In his prolific career of more than 30 years as an author of science books for children, Seymour Simon has penned more than 250 children’s books, taking young readers on exciting, unforgettable journeys across the breadth of the scientific landscape — from exploring outer space, its planets, earthquakes and super storms to delving into the intricate workings of the human heart and brain, the internal clocks of chrysanthemums, and the behavior and mystery of butterflies, gorillas, cats, dogs and other wonders of nature. In fact, says one book reviewer, “There is no place on, in, or around the earth that Seymour Simon is afraid to explore.”
Through his works and their wide array of topics, Seymour, whom the New York Times called “the dean of [children's science] writers,” has helped encourage millions of kids to explore, learn and discover through the excitement of science.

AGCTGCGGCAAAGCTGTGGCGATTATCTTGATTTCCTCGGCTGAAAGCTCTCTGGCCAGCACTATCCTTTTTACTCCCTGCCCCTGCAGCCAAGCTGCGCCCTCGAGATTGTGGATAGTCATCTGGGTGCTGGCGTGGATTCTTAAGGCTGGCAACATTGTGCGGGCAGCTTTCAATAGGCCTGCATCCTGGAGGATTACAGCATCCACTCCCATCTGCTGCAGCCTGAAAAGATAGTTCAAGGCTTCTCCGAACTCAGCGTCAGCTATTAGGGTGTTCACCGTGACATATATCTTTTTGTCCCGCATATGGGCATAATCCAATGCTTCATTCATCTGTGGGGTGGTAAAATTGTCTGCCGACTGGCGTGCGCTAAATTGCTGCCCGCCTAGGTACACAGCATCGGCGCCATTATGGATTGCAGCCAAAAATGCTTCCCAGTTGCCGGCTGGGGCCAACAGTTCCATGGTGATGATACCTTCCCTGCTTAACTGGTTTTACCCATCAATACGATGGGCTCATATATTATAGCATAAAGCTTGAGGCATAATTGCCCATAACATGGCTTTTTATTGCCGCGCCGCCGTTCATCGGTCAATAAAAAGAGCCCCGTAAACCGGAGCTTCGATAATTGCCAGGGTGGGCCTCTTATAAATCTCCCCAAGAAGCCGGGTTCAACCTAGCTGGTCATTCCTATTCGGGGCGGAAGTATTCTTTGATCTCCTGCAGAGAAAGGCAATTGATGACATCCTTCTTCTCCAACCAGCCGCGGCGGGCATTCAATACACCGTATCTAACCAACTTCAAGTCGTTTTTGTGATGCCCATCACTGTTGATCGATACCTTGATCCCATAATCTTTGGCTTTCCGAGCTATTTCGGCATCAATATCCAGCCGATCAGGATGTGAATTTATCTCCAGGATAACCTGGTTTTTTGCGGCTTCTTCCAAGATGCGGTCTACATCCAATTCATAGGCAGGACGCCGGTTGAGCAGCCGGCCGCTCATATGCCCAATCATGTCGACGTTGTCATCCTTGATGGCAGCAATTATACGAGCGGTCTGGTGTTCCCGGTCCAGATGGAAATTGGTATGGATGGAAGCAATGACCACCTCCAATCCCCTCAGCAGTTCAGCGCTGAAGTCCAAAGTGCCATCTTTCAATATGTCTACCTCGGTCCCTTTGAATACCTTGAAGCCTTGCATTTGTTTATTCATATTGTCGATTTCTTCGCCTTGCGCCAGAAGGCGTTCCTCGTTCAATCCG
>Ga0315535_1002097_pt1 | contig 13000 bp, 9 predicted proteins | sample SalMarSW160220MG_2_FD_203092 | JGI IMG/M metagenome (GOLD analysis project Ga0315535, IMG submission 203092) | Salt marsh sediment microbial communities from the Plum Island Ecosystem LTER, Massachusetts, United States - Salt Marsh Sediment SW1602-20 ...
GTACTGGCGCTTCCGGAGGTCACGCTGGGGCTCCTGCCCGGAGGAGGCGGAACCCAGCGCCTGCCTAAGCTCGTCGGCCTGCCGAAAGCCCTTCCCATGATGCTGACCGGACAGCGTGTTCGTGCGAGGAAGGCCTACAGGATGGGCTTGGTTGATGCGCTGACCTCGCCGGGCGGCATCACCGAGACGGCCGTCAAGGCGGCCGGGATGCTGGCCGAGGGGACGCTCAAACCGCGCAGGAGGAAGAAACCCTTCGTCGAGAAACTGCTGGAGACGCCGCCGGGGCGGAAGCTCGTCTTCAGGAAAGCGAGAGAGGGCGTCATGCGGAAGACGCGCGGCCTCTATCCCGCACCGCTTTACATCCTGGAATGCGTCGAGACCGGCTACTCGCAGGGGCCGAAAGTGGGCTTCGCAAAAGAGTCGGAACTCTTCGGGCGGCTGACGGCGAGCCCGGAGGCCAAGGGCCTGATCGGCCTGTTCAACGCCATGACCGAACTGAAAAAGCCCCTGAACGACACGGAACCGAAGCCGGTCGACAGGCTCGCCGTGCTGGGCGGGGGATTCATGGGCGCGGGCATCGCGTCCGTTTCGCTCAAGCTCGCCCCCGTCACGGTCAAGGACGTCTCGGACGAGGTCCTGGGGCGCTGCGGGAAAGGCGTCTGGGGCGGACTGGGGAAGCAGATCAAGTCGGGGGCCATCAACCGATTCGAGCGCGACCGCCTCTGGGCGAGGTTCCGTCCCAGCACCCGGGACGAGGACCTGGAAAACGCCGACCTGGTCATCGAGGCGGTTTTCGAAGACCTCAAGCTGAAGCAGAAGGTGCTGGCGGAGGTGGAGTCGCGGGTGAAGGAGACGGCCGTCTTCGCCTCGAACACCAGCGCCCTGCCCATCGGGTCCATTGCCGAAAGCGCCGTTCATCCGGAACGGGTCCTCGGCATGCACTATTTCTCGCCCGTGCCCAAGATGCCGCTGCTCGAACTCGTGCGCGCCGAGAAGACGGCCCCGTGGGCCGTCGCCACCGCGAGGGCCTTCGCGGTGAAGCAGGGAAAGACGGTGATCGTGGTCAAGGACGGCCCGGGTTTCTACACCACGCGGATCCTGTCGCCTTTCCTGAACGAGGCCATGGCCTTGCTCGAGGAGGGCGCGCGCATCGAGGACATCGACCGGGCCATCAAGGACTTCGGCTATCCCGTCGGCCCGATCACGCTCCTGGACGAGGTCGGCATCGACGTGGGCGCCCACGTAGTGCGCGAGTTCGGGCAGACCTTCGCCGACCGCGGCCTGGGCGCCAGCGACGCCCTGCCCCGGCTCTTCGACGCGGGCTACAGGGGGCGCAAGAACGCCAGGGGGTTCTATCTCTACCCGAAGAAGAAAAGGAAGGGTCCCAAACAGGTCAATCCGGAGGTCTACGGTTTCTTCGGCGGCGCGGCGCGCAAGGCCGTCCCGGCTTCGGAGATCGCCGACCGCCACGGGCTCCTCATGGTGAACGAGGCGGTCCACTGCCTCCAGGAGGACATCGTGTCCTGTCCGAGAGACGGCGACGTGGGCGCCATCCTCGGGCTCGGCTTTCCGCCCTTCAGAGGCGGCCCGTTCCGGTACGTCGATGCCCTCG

What makes a good children’s science book? “Well, a lot of it is indefinable,” says Seymour, who lives in Columbia County in upstate New York where he writes and enjoys photographing nature from his hilltop home. “A lot of it has to do with the writing, whether it’s interesting, whether it’s clear, true and accurate (at least as accurate as we know it at the time) and whether it leads to further interest in the subject. I think it’s very important that what you write is stimulating and opens up the world instead of just answering questions and closing down any further investigation, or any further interest.”
Can you think of some good topics for new children’s science books?
Read more about AT&T sponsored Nifty Fifty program speaker and USASEF Book Fair featured author Seymour Simon here.
Watch this ‘Reading Rockets: Meet the Author’ interview with Seymour in which he discusses his love of science and the many books he has written for children:
And here is an interview with Seymour about his Smithsonian publication, ‘Global Warming’: